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New Tax Appointments

This has been a busy week in the tax appointments world, with the appointment of the new National Taxpayer Advocate (NTA), the reappointment of Chief Judge Foley as Chief Judge of the United States Tax Court (Tax Court), and the confirmation of Travis Greaves to the Tax Court.

On February 27, 2020, the Treasury and the Internal Revenue Service (IRS) announced the appointment of Erin M. Collins as the new NTA. Ms. Collins fills the vacancy created by the retirement of Nina Olson last summer. Ms. Collins spent 20 years as a Managing Director for KPMG’s Tax Controversy Practices for the Western Area and was an IRS Chief Counsel attorney for 15 years.

On February 24, 2020, the Tax Court announced the re-election of Chief Judge Foley to a 2-year term starting June 1, 2020. Chief Judge Foley was originally elected as Chief Judge effective June 1, 2018.

Finally, the Senate confirmed Travis Greaves to be a Judge of the Tax Court for a 15-year term. For our prior post on Mr. Greaves’ nomination by the White House, see here. Two other nominees, Alina Ionescu and Christian Weiler, are currently awaiting action by the Senate Finance Committee.




NTA Announces Date and Location for 4th International Conference on Taxpayer Rights

The National Taxpayer Advocate recently announced that the 4th International Conference on Taxpayer Rights will be held May 23 – 24, 2019, in Minneapolis, Minnesota. The purpose of conference is to connect government officials, scholars and practitioners from around the world to explore how taxpayer rights globally serve as the foundation for effective tax administration. The theme for the 2019 conference will be the role of taxpayer rights in the digital age and the implications of the expanding digital environment for transparency, certainty and privacy in tax administration. Presentations and paper proposals on range of topics are being sought, and the deadline to submit a proposal is December 1, 2018.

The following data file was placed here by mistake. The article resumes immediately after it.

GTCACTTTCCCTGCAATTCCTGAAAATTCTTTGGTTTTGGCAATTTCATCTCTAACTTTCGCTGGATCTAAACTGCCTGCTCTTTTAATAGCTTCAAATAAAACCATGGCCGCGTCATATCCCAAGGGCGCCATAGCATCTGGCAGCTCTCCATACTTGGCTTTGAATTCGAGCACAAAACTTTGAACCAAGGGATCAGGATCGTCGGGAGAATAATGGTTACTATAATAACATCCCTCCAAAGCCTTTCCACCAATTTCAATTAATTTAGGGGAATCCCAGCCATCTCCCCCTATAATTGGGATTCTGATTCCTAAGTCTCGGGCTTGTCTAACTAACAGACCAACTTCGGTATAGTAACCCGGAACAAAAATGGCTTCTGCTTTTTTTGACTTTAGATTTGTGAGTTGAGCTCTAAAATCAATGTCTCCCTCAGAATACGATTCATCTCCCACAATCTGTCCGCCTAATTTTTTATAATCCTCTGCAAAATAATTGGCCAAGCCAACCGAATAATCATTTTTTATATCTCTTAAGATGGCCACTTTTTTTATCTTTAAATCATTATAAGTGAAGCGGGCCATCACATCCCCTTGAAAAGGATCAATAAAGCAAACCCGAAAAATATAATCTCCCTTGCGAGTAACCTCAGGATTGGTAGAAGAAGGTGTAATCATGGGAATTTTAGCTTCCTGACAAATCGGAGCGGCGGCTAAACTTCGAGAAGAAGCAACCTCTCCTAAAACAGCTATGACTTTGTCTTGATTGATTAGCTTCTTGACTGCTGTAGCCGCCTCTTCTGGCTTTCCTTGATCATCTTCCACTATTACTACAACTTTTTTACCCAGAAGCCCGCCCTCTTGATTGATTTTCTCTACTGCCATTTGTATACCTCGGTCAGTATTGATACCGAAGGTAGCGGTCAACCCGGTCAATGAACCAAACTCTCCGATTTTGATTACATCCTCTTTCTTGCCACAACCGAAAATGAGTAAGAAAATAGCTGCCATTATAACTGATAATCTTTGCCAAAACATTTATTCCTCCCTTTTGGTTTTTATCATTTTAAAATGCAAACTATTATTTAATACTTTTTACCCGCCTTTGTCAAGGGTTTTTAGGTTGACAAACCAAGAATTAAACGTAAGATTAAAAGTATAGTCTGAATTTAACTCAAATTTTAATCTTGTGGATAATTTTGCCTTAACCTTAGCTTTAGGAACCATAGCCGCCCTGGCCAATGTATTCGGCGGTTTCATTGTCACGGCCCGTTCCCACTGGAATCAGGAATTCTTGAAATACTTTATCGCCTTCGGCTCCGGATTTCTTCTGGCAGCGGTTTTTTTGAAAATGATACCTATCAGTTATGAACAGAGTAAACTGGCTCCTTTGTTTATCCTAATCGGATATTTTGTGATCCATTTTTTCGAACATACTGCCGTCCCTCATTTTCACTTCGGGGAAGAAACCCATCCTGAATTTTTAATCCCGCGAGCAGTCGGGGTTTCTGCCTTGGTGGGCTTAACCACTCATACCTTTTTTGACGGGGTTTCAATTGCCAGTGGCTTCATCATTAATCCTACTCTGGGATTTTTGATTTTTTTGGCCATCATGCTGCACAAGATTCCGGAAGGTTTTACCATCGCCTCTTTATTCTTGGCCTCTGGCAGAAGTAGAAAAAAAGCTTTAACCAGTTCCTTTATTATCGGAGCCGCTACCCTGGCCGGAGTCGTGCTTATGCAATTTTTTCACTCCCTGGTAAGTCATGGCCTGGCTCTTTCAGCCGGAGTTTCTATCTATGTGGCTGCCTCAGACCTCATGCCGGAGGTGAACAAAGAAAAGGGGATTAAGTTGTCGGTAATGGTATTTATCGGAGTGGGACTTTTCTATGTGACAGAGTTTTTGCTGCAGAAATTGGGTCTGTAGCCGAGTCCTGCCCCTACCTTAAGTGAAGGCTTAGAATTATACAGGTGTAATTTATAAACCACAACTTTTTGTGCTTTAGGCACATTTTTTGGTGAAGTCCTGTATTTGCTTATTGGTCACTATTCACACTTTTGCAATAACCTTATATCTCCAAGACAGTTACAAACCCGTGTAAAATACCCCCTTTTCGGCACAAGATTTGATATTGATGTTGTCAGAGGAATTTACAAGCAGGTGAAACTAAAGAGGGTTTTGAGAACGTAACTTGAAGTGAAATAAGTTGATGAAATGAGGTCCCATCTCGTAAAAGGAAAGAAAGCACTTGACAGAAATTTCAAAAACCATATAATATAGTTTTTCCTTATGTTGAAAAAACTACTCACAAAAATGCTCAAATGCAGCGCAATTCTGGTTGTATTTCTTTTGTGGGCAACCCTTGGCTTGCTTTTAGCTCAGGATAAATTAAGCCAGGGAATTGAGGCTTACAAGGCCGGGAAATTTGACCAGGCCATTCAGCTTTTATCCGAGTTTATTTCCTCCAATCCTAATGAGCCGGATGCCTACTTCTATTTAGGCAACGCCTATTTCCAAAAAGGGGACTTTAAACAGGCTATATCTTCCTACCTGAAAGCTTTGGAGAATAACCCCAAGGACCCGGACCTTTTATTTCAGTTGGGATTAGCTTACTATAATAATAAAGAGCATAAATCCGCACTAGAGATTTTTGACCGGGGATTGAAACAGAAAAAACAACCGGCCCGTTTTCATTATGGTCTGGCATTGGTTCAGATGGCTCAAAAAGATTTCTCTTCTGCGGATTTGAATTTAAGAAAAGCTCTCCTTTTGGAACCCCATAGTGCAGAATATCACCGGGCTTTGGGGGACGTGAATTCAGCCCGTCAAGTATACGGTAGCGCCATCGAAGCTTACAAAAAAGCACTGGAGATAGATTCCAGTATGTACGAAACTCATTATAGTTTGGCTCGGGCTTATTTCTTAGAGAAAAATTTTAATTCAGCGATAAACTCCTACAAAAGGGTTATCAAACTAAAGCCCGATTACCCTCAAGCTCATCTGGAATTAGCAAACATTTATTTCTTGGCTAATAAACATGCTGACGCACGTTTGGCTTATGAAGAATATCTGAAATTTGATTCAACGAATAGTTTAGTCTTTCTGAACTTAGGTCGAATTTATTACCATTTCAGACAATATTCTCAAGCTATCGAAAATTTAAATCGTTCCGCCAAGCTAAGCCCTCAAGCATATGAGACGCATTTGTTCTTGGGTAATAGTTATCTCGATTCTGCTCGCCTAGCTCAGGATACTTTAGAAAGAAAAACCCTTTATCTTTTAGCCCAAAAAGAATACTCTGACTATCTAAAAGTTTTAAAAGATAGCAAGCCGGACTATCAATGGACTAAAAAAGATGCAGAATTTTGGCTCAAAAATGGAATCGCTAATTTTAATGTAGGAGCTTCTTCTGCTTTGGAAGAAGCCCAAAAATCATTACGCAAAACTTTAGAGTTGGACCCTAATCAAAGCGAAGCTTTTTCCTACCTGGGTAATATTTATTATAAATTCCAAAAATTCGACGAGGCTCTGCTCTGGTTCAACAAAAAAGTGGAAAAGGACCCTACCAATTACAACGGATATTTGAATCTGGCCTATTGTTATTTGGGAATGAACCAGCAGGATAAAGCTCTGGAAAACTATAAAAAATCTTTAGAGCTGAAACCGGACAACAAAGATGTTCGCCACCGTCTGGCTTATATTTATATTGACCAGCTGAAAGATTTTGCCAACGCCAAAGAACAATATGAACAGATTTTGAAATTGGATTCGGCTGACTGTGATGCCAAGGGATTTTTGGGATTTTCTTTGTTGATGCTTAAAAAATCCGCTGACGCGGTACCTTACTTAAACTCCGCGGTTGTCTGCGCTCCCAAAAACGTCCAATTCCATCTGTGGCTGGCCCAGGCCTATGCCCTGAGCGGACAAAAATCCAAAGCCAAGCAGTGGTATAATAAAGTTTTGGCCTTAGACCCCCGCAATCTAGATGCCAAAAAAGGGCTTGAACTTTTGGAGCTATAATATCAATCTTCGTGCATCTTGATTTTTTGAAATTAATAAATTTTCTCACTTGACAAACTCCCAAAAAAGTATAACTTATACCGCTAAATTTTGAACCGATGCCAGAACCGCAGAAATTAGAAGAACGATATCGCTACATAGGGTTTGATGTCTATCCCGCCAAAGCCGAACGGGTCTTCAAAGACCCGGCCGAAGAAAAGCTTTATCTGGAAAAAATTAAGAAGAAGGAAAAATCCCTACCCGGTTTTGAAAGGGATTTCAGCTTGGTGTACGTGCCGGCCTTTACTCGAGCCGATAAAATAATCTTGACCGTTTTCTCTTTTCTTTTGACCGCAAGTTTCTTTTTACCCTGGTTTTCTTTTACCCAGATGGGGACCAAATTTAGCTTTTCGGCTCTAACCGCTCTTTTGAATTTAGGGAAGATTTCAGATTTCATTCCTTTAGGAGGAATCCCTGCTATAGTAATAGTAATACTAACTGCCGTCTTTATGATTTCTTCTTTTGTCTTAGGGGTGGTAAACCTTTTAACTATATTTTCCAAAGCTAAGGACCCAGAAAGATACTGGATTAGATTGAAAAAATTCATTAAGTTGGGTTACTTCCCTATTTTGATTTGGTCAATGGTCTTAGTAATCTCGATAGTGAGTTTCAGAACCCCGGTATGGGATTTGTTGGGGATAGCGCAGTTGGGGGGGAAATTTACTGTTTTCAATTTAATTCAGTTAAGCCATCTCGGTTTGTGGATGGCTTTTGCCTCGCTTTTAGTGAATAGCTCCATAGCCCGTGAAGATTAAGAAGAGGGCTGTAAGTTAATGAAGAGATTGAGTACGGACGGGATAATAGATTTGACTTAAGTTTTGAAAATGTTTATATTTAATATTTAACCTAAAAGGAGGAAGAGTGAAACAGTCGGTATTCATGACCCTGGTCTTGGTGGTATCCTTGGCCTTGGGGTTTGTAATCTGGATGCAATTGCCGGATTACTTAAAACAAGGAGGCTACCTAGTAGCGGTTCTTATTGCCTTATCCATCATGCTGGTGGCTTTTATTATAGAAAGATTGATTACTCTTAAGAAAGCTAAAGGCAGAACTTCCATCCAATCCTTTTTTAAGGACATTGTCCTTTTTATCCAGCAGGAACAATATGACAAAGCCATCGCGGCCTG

Prior conferences have been held in Amsterdam, The Netherlands, Vienna, Austria and Washington, DC Conference. Archived materials for the prior conferences can be found here.

We previously attended and participated in the Amsterdam and Vienna conferences. For our posts on these conferences, see below:




Taxpayer Bill of Rights | Another Tool for Taxpayers?